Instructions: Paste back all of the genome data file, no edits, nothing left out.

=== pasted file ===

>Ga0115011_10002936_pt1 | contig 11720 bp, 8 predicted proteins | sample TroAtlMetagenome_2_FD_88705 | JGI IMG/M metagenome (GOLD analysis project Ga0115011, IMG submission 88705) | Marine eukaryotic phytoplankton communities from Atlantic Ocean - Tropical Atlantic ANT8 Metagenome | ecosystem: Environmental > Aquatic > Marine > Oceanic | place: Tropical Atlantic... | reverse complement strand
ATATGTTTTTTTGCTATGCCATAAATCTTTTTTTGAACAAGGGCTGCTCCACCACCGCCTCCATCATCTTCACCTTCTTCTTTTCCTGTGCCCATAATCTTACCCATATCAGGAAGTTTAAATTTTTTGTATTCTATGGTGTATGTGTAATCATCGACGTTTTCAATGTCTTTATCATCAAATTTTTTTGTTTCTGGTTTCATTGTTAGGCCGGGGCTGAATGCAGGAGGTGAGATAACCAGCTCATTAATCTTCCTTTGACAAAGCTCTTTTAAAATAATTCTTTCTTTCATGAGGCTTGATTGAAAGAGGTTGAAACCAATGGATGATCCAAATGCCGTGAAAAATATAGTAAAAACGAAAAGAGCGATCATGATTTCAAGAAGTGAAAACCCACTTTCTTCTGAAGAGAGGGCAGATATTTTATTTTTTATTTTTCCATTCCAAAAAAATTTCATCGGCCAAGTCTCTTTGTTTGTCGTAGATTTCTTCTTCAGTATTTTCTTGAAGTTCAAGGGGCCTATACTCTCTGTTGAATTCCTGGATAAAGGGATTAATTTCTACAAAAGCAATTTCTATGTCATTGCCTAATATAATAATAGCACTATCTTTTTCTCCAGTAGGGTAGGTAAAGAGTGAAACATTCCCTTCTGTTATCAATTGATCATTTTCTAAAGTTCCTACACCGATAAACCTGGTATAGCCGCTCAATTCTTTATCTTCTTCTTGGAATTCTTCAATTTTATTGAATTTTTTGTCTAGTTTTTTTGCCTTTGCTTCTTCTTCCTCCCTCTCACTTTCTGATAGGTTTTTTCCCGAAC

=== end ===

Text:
>Ga0115011_10002936_pt1 | contig 11720 bp, 8 predicted proteins | sample TroAtlMetagenome_2_FD_88705 | JGI IMG/M metagenome (GOLD analysis project Ga0115011, IMG submission 88705) | Marine eukaryotic phytoplankton communities from Atlantic Ocean - Tropical Atlantic ANT8 Metagenome | ecosystem: Environmental > Aquatic > Marine > Oceanic | place: Tropical Atlantic... | reverse complement strand
ATATGTTTTTTTGCTATGCCATAAATCTTTTTTTGAACAAGGGCTGCTCCACCACCGCCTCCATCATCTTCACCTTCTTCTTTTCCTGTGCCCATAATCTTACCCATATCAGGAAGTTTAAATTTTTTGTATTCTATGGTGTATGTGTAATCATCGACGTTTTCAATGTCTTTATCATCAAATTTTTTTGTTTCTGGTTTCATTGTTAGGCCGGGGCTGAATGCAGGAGGTGAGATAACCAGCTCATTAATCTTCCTTTGACAAAGCTCTTTTAAAATAATTCTTTCTTTCATGAGGCTTGATTGAAAGAGGTTGAAACCAATGGATGATCCAAATGCCGTGAAAAATATAGTAAAAACGAAAAGAGCGATCATGATTTCAAGAAGTGAAAACCCACTTTCTTCTGAAGAGAGGGCAGATATTTTATTTTTTATTTTTCCATTCCAAAAAAATTTCATCGGCCAAGTCTCTTTGTTTGTCGTAGATTTCTTCTTCAGTATTTTCTTGAAGTTCAAGGGGCCTATACTCTCTGTTGAATTCCTGGATAAAGGGATTAATTTCTACAAAAGCAATTTCTATGTCATTGCCTAATATAATAATAGCACTATCTTTTTCTCCAGTAGGGTAGGTAAAGAGTGAAACATTCCCTTCTGTTATCAATTGATCATTTTCTAAAGTTCCTACACCGATAAACCTGGTATAGCCGCTCAATTCTTTATCTTCTTCTTGGAATTCTTCAATTTTATTGAATTTTTTGTCTAGTTTTTTTGCCTTTGCTTCTTCTTCCTCCCTCTCACTTTCTGATAGGTTTTTTCCCGAAC